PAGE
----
Mrs. Ino recommends that Joy be available to the kids that are afraid of pokemon after losing a loved one or witnessing an attack. Leaf is only too happy to summon her cuddle partner and let the kids bask in her shining eyes, cheerful smile, and soft embrace. There are three of them, the youngest a boy of five or six, and two girls aged 9 and 10. The older girl holds the boy’s hand as the three stare at Leaf’s wigglytuff.

“It’s not a danger?” the boy asks, sounding younger than his age.

Leaf thinks of the field of sleeping pokemon that she and the others had nearly walked into. “She won’t hurt you,” Leaf says instead. “Her name is Joy. See how happy she is? She can fight, like most pokemon, but she doesn’t like to.”

“What does she like to do instead?” the older girl asks. She seems the least afraid of the three, but her hand is holding her brother’s tight.

“She likes to sing, and eat, and give hugs. See?” She wraps her arms around her pokemon, who as always is overjoyed to squeeze her back. “This is how some pokemon are, if they’re not threatened. They’re just happy to get along with others.”

“But only the captured ones, right?”

Leaf considers this, trying to stay honest without scaring them further. “Some pokemon are really peaceful even in the wild… but only the captured ones are really safe. I promise that Joy won’t hurt you, if you want to give her a hug.”

None of them move to, and Leaf remembers the quick guidelines she got: don’t force anything, just let the option to interact be there for them. So she decides to start talking about her favorite pokemon, and the activities she enjoys with them: running around and playing fetch with her ivysaur, sending her recently evolved pidgeotto into complex aerial maneuvers with her ocarina, and of course cuddling up to Joy while reading or falling asleep, as she’s doing now.

Soon enough some of the kids are happy to take turns hugging her too. All at least pet her soft fur, and a few even feed her.

Leaf is in great spirits by the time night begins to fall, and everyone goes around to feed and withdraw the pokemon for the evening, then prepare to leave the ranch. She says goodbye to the kids and therapists, then the RAWP members, thanking Adom again for the tip and telling him to keep in touch. Once everyone’s gone, she heads upstairs to take a shower, then she goes to Aiko’s room to put her clothes away in her bag, expecting it to be empty. Instead she finds her friend there.

The mechanical parts that had cluttered it before are more or less neatly shoved into a corner now, with the majority of the roomspace dominated by supplies that are arranged around her travel bag. Aiko is on her computer, pokedex hooked up to it while she looks over some code.

“Hey. What’s up? Everything okay?”

“Yeah, just working on a new idea I had while talking with the others downstairs.”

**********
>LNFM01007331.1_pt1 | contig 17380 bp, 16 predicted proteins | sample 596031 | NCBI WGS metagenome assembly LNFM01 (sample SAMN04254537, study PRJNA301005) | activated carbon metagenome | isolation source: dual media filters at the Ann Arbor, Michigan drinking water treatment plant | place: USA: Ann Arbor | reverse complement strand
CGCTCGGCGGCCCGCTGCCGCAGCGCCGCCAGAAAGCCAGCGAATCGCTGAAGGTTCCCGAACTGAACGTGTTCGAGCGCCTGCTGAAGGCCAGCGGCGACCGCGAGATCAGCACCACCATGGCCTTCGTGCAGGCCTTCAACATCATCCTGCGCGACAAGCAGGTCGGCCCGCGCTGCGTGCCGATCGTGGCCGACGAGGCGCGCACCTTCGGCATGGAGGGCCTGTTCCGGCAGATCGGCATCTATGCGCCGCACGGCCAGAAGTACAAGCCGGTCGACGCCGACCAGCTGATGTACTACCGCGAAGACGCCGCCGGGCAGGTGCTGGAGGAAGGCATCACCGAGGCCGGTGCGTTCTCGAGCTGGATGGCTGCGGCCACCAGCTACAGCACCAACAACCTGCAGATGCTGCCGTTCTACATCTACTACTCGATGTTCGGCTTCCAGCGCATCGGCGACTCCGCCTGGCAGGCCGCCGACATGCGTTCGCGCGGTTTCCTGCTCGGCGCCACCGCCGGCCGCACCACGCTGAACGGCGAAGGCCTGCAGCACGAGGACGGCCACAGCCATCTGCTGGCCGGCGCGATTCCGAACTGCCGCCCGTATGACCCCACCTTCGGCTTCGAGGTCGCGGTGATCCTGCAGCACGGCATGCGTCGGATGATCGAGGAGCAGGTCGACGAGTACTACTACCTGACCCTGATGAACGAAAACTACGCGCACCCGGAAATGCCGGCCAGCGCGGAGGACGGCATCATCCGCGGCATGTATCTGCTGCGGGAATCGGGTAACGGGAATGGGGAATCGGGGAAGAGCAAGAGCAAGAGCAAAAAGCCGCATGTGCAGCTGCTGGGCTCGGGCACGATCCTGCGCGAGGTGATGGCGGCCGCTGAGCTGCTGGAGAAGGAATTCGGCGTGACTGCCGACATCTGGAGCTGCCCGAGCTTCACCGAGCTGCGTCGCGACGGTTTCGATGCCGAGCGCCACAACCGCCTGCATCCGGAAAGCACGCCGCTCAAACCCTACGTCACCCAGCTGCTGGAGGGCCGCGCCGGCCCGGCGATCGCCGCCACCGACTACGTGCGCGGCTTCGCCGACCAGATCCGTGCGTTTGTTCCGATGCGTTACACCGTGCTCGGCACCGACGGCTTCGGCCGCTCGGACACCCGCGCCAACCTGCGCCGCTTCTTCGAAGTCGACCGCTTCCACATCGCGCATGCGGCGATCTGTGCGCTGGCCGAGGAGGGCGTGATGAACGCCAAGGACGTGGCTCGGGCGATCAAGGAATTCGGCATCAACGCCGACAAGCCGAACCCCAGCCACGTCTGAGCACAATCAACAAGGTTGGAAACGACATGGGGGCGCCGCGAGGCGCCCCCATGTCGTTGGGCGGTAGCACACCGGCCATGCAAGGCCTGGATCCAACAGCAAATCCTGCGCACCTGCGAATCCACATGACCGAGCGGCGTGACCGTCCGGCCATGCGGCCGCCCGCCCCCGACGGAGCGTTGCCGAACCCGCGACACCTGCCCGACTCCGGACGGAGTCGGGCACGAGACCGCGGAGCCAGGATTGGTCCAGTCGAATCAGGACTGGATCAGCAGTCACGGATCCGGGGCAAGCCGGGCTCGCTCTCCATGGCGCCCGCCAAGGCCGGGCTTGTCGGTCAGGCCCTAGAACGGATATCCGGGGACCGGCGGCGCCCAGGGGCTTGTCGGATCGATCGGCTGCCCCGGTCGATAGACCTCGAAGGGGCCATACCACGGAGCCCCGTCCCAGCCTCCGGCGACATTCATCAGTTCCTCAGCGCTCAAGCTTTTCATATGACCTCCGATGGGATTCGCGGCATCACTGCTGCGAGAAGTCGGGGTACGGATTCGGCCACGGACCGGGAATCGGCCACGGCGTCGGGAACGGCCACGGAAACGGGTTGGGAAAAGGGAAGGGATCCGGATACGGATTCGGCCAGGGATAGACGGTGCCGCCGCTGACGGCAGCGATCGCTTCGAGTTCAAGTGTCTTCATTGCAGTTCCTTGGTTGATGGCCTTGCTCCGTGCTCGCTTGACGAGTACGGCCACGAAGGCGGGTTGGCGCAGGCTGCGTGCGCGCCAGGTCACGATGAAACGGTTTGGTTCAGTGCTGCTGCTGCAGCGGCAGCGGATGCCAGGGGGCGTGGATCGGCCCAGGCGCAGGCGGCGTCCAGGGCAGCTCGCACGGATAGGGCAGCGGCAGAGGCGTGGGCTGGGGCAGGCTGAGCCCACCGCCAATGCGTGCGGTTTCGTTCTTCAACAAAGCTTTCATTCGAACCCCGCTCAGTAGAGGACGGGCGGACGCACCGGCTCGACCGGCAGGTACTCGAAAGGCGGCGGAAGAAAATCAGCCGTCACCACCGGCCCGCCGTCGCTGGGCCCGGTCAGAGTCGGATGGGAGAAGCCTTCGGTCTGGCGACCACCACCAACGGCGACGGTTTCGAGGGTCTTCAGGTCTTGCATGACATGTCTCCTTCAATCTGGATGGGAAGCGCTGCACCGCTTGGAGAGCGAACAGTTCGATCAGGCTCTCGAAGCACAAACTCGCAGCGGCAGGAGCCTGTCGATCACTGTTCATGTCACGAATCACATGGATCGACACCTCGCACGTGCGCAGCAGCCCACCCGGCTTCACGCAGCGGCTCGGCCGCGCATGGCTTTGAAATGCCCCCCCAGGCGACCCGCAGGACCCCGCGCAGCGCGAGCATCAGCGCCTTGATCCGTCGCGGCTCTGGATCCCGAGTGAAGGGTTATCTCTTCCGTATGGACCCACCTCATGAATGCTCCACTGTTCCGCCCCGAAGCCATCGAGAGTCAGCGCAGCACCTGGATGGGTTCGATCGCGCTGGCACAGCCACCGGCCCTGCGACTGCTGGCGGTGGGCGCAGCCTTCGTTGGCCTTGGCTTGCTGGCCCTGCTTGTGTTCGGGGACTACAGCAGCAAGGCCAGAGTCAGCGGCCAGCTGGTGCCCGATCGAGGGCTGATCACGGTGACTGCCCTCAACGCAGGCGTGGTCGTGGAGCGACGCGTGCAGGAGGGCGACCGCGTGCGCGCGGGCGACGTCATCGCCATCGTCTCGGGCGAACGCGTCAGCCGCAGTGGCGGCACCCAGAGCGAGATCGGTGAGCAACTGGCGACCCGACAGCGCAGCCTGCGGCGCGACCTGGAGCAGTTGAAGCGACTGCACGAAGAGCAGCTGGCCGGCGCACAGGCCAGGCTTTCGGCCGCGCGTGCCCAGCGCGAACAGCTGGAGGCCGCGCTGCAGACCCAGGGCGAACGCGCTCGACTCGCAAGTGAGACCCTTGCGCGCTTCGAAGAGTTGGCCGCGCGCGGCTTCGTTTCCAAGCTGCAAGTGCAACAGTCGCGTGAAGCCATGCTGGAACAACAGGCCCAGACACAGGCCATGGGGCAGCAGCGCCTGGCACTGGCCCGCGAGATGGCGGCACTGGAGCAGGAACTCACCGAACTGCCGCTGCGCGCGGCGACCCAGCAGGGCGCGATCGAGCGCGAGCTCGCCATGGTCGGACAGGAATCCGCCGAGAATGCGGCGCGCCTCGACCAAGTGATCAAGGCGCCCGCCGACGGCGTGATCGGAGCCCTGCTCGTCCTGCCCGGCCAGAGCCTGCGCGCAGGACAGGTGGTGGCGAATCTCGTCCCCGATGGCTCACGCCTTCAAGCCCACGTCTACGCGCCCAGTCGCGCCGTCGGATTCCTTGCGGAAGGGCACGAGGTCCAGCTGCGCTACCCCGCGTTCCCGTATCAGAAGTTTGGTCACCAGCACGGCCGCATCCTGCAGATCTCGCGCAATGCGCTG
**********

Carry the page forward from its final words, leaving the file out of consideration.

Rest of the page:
Leaf puts her dirty clothes in their container, then sits on her bed while she brushes her hair. “What on?”

“Trying to design a new sim for the pokedex. One that links a command word with the state of mind Red projects onto his pokemon, to let them temporarily forget their conditioning.”

Leaf’s eyes widen. “Red’s what?!

“Oh, right, you may not have heard…”

Leaf listens with mounting horror at what Aiko is casually describing as a valuable combat technique. “But… but what if it hurts the other pokemon, or attacks a trainer?”

“He’s being really careful with it,” Aiko assures her. “We’re still testing boundaries and effects, and he still won’t use it with his Charmeleon because he’s worried about the harm it might cause.”

Leaf doesn’t understand how careful they can really be with something this dangerous, but she knows Red’s methodical nature wouldn’t allow for something too irresponsible. Even still… “If something like that becomes widespread, it’ll cause pokemon to be even more hurt in battles. How can you be okay with that?”

Aiko turns her chair to face Leaf, brow creased. “This again?”

“What again?”

“You implying I don’t care about pokemon enough. What do you think the point of training even is? To make them more deadly for when we need them to be. This is just an extension of that.”

Leaf feels her pulse speed up. “Oh, please, like any regional league is going to ban something like this. They barely restrict dangerous attacks, how would they even know you were using something like this?”

“That can change, some day.”

“Sure. Some day. Meanwhile how many more pokemon are going to accidentally get killed in battles?”

Aiko throws her hands up. “What do you want us to do, just ignore it? For all we know other psychics are already using this, and just keeping it secret! We’re lucky Red isn’t like other battle trainers and told us!”

“Lucky. Of course. And here I was just thinking about how responsible he is, but he probably told the whole gym about this already, didn’t he?”

“No! Just the group.”

“You, Elaine and Glen?”

Aiko fidgets. “A few others too.”

“Aauugh!” Leaf buries her face in her arms. “This is what I get for chasing my story and not being around!”

“Leaf, you’re not thinking this through. Why do you think I want to make this something the pokedex can teach?”

She raises her head. “For your own pokemon to use it?”

“Sure, but not just that!” She sweeps an arm around her. “All this? It’s because pokemon are so incapable of living in the wild after being caught. If we don’t take care of them, they’ll either sit in storage for years or get released and die. Being able to remove conditioning temporarily might let us remove it permanently, so they can return to their natural habitat again if no one wants them.”